Greetings from around the world. Or parts of the world, let’s go with that

(Hugs, the universal greeting)

Before I moved to Amsterdam, I ended up working with a Dutch team on my first project of my secondment/ last project with my old company. I had never been to Amsterdam prior to that, and when they told me there was potentially a legislation to close down coffee shops in Amsterdam, I wondered aloud why did the Dutch have against coffee. Needless to say, my Dutch team decided it was best that they gave me a little 101 on Dutch culture and ways. What I then found fascinating as I lived in Amsterdam and travelled around Europe, were the different ways they greeted each other.


Its three cheek kisses, starting with (your) left, then right then left again


(Paris, France)


Two kisses bien sûr! Left and then right


One kiss only, so imagine my stunned Belgian friend and his girlfriend when I went it for two more (what?! I was coming from Amsterdam ok)


(Antwerp, Belgium)


As a woman, just try to avoid being kissed ok 😉

I guess then, the interesting comparison would be coming back to Asia

Beijing 2011 079

(Wangfujing district Beijing, China)


Typically it’s a handshake, though during Chinese New Year you would find most of them greeting each other with their hands clasped together, one in a fist and the other covering it, wishing a Gong Xi, Gong Xi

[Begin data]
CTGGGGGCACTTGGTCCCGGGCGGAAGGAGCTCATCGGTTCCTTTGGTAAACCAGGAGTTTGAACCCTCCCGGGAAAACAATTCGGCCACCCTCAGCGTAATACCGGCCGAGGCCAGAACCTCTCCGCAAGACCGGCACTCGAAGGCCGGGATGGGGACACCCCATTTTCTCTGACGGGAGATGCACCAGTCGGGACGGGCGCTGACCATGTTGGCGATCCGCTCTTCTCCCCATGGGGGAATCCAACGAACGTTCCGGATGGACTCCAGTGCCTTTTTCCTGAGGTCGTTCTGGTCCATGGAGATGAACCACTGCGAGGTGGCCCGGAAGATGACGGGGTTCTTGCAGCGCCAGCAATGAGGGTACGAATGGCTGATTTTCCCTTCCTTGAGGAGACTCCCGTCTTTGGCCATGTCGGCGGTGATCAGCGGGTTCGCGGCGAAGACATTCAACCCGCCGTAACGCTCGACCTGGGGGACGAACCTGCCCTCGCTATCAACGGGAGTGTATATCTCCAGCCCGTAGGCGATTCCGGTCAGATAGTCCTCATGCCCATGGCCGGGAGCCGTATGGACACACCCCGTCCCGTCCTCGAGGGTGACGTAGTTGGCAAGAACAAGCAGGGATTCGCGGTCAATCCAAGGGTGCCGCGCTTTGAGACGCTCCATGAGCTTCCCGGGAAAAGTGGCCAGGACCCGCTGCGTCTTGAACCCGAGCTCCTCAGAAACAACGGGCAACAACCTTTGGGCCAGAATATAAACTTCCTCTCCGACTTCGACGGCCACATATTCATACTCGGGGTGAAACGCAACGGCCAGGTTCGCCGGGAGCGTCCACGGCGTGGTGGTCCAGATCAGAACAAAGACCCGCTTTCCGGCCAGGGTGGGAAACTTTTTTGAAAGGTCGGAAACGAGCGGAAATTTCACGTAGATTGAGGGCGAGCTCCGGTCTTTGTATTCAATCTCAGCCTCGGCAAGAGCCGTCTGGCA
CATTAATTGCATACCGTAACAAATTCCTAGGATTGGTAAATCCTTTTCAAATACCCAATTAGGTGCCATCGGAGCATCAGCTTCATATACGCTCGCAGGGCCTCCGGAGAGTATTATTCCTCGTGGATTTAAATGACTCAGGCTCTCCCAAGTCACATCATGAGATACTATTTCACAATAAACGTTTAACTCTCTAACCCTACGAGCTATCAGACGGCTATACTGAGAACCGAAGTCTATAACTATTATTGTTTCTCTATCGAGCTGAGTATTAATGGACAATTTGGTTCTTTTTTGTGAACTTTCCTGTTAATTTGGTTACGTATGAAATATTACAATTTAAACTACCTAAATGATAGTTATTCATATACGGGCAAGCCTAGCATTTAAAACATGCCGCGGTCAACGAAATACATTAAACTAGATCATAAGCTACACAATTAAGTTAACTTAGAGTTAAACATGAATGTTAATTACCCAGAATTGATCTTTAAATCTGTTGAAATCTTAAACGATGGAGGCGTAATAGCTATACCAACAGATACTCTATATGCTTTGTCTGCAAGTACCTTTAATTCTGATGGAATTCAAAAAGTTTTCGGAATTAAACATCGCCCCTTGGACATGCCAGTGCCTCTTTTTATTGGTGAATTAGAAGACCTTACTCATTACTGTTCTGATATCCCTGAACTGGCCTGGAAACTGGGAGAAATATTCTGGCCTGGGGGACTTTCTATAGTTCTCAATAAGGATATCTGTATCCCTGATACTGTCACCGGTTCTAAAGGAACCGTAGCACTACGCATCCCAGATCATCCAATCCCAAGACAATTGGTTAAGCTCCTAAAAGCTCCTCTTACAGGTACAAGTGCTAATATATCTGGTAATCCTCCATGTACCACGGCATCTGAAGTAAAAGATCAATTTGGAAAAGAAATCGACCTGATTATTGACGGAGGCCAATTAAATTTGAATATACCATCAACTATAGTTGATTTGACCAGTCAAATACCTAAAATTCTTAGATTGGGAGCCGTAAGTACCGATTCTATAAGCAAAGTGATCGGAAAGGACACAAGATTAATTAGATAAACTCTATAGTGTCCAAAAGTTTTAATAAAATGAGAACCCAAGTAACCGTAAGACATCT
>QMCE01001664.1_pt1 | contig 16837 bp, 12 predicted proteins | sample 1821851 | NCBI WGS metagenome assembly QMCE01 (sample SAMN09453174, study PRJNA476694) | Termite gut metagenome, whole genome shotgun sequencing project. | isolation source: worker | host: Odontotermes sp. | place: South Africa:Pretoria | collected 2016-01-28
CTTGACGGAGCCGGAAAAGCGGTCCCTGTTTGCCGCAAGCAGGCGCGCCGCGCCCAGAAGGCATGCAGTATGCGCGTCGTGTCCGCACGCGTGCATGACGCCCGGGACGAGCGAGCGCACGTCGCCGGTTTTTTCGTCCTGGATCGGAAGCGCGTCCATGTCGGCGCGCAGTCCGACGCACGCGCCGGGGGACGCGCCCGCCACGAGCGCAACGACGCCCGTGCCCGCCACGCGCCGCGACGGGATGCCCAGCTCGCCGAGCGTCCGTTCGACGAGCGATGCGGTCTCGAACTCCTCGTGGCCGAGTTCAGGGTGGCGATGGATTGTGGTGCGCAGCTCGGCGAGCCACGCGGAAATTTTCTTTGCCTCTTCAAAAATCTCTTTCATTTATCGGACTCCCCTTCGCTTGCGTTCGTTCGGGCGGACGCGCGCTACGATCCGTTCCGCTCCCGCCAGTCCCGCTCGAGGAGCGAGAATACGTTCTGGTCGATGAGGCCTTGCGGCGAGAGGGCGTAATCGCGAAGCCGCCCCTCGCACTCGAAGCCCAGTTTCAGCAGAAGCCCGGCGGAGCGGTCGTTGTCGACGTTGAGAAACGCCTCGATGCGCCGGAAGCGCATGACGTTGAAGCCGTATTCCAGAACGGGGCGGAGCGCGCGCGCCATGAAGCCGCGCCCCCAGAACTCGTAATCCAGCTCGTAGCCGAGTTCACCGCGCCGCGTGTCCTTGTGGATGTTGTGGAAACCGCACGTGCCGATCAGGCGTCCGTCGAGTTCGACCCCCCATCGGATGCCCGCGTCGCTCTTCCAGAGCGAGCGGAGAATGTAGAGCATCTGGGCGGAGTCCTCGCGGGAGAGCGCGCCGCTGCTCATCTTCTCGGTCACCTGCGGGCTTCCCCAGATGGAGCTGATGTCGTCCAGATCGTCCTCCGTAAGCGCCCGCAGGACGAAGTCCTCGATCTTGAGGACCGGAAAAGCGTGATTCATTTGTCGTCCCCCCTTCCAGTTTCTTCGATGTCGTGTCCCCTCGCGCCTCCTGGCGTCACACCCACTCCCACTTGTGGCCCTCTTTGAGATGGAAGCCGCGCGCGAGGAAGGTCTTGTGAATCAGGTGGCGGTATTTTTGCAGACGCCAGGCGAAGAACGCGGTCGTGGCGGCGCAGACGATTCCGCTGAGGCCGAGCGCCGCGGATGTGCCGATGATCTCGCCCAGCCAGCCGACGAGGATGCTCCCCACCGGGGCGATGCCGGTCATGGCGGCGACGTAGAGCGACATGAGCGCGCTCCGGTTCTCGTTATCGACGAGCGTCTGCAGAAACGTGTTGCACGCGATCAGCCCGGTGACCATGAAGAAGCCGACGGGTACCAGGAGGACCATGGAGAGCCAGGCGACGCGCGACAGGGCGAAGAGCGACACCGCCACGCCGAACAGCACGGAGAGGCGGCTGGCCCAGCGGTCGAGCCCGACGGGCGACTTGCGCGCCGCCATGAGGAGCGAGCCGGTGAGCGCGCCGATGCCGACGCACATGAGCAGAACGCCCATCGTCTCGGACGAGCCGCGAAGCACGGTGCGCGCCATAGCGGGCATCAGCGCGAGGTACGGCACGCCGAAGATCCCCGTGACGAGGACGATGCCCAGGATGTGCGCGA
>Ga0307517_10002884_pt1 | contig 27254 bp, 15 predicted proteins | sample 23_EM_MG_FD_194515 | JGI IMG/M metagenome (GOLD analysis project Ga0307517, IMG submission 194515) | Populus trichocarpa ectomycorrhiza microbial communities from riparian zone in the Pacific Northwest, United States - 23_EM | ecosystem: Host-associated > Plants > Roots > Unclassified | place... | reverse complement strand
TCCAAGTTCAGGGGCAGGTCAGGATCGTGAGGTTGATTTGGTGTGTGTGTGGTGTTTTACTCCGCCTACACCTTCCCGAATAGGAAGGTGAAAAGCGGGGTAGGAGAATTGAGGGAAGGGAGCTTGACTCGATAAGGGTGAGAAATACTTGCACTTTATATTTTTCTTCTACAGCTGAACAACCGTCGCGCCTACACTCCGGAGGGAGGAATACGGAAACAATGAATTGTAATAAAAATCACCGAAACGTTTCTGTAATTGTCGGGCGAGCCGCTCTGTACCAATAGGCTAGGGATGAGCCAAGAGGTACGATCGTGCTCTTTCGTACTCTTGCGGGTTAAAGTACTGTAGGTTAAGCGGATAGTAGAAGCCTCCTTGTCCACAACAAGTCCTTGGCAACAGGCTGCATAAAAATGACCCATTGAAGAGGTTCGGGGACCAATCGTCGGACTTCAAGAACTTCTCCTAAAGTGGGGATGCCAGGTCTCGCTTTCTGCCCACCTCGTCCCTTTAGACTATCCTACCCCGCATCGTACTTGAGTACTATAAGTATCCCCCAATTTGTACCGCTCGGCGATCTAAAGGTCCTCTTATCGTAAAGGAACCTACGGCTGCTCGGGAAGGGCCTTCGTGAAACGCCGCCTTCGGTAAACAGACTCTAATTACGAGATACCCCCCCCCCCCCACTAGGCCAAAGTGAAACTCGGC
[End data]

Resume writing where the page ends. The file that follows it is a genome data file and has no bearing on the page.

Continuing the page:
Mostly it was a handshake, though maybe I was hanging out with a lot of modern Indians, I don’t really know

New Delhi 2011 120

(Making amazing prata – New Delhi, India)


Most of the time you greet someone you are being introduced two with your palms flattened together, fingers pointing upwards in front of your chest. Men tend to say Sawadee-kap (with a sharp ‘kap’) and women Sawadee-ka, with a long drawn out kaaaaaaa. My Thai friend told me that a woman tends to sound so much more feminine with the long drawn out ka <– insert demure looking downwards stare here


(Malaysia, where kissing the hand of the elders is a norm when you say hello)


As for Malaysia, my land and my people, given it’s a mix of cultures and ethnicities, I would say the Malaysian Chinese tend to greet like people in China, Malaysian Indians greet like the people in India, and the Malays would greet people with a salam. Its essentially a handshake, but using both hands. Imagine your left hand, then the other persons right hand, followed by your right hand, and the other person’s left. A short clasp together followed by bringing both hands to your heart.

Most importantly, I thought you should know, Malaysians don’t really greet each other with a “Hello, how are you?” but rather with a “Hello, have you eaten?”

And as they say in Australia